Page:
Add North Carolina to the list of states exploring the
possibility of expanded telehealth coverage. As the Winston-Salem Journal
first reported, Senate Bill 361 is making its rounds quickly through the state’s
legislature. It passed the necessary House committees, and now awaits hearing
on the House floor. The bill that originated in the Senate, however, is not the
same one appearing before the House. It has become more of a potpourri of the original
and sections of five other House bills; while it’s now primarily focused on
expanding who can conduct initial examinations for involuntary commitments, the
bill does contain a couple of key telehealth-related provisions.
The first of these telehealth provisions: the addition of
North Carolina to the Psychology Interjurisdictional Licensure Compact (PSYPACT).
If the bill passes, psychologists from North Carolina will be able to serve
patients across state lines in other compact states, and vice versa. The bill
also focuses on modernizing the state’s Medicaid telemedicine policies. North
Carolina’s Department of Health and Human Services (DHHS) will be required to
reimburse for telemedicine and telepsychiatry care performed in a patient’s
home; in addition, DHHS will also have to cover telemedicine and telepsychiatry
services rendered over the phone or through video cell phone. There is one
notable change, though, in this bill that is worth noting. The telehealth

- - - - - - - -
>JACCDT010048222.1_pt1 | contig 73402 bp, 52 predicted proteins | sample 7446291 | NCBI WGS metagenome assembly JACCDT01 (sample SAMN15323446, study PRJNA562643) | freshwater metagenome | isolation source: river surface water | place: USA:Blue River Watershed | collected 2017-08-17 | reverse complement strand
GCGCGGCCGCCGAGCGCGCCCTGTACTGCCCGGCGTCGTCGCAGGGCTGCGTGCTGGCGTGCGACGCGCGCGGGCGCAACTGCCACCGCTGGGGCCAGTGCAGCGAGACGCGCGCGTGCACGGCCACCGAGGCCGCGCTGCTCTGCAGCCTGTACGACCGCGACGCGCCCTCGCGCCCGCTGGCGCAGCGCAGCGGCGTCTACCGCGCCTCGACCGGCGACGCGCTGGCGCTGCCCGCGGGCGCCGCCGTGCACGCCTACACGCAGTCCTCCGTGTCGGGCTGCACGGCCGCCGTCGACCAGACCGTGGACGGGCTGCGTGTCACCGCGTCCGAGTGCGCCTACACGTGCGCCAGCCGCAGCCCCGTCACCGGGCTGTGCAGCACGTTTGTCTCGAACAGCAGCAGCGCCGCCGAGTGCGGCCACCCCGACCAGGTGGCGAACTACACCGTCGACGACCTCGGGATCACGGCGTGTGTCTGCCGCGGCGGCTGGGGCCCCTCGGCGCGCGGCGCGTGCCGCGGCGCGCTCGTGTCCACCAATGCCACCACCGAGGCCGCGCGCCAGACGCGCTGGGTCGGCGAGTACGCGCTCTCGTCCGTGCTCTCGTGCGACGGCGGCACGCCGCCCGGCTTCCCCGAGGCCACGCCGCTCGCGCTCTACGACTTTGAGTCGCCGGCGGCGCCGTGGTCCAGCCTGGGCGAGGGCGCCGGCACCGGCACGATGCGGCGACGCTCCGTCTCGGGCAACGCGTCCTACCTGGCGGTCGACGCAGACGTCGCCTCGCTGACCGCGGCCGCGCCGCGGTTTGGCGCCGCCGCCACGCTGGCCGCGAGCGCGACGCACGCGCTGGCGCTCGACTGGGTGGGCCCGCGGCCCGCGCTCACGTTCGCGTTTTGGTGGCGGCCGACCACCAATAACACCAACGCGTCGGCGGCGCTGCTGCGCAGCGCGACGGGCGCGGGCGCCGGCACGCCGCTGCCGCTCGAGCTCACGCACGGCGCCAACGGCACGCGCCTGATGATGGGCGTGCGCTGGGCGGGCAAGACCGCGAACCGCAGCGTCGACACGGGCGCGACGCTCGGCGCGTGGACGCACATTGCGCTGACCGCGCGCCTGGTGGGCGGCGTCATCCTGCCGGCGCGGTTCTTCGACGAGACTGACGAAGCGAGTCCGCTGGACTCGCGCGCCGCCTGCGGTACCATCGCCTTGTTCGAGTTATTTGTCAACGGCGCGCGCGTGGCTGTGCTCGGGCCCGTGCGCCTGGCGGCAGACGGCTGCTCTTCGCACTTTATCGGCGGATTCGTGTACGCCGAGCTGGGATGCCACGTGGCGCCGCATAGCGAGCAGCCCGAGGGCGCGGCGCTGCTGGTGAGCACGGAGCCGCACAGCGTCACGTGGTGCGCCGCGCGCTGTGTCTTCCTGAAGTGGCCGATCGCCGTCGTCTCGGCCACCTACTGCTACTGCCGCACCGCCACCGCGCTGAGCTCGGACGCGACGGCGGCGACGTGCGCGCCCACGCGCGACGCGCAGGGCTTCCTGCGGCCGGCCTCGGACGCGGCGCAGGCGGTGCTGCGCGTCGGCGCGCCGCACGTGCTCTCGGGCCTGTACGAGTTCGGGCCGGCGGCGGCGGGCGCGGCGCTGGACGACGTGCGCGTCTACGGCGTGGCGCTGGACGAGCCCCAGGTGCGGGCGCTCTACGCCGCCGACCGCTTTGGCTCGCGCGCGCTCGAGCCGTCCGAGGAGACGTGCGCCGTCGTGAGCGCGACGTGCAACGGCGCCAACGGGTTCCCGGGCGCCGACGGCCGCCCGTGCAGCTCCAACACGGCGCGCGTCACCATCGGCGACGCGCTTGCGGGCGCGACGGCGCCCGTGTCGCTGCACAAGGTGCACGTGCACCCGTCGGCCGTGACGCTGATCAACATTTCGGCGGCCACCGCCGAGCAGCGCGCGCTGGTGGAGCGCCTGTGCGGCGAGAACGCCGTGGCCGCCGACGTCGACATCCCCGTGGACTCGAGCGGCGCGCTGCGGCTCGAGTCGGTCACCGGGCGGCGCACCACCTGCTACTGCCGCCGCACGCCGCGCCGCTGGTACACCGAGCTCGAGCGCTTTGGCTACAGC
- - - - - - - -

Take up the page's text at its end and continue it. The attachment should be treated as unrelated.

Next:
definition includes the typical prohibition of the use of text messaging,
electronic mail, and audio-only communication. However, the prohibition
includes the following exception: “unless either (i) additional medical history
and clinical information is communicated electronically between the provider
and patient or (ii) the services delivered are behavioral health services.” It
may still be prudent, though, to include a video component with the audio
during a telehealth interaction.
State Rep. Donny Lambeth, R-Forsyth, is very excited about
what this bills means for health care in general, but more importantly for North
Carolina’s telehealth community. “The language would make telehealth more
efficient and more accessible and hopefully at a lower (per visit) fee because
there is less brick-and-mortar involved,” he told the Journal. It seems likely
the bill will pass in the House, and hopefully, it will make telehealth more
efficient and accessible.